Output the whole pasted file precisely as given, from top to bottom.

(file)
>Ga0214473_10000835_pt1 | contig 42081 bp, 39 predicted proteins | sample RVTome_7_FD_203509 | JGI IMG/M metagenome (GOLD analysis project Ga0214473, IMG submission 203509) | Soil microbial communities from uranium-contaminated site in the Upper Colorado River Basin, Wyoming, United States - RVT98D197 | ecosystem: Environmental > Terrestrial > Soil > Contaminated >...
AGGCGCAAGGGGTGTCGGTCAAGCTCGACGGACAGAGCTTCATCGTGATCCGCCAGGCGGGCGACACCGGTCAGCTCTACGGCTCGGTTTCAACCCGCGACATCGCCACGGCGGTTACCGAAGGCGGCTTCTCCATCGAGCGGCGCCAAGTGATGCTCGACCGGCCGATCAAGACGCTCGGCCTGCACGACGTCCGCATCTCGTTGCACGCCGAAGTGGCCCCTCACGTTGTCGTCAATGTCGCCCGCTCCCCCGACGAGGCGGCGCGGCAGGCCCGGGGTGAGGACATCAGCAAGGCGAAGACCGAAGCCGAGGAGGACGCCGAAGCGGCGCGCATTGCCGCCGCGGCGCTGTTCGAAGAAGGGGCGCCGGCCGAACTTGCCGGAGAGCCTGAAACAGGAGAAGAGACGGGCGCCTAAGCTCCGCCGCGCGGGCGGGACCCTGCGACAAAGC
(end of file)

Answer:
>Ga0214473_10000835_pt1 | contig 42081 bp, 39 predicted proteins | sample RVTome_7_FD_203509 | JGI IMG/M metagenome (GOLD analysis project Ga0214473, IMG submission 203509) | Soil microbial communities from uranium-contaminated site in the Upper Colorado River Basin, Wyoming, United States - RVT98D197 | ecosystem: Environmental > Terrestrial > Soil > Contaminated >...
AGGCGCAAGGGGTGTCGGTCAAGCTCGACGGACAGAGCTTCATCGTGATCCGCCAGGCGGGCGACACCGGTCAGCTCTACGGCTCGGTTTCAACCCGCGACATCGCCACGGCGGTTACCGAAGGCGGCTTCTCCATCGAGCGGCGCCAAGTGATGCTCGACCGGCCGATCAAGACGCTCGGCCTGCACGACGTCCGCATCTCGTTGCACGCCGAAGTGGCCCCTCACGTTGTCGTCAATGTCGCCCGCTCCCCCGACGAGGCGGCGCGGCAGGCCCGGGGTGAGGACATCAGCAAGGCGAAGACCGAAGCCGAGGAGGACGCCGAAGCGGCGCGCATTGCCGCCGCGGCGCTGTTCGAAGAAGGGGCGCCGGCCGAACTTGCCGGAGAGCCTGAAACAGGAGAAGAGACGGGCGCCTAAGCTCCGCCGCGCGGGCGGGACCCTGCGACAAAGC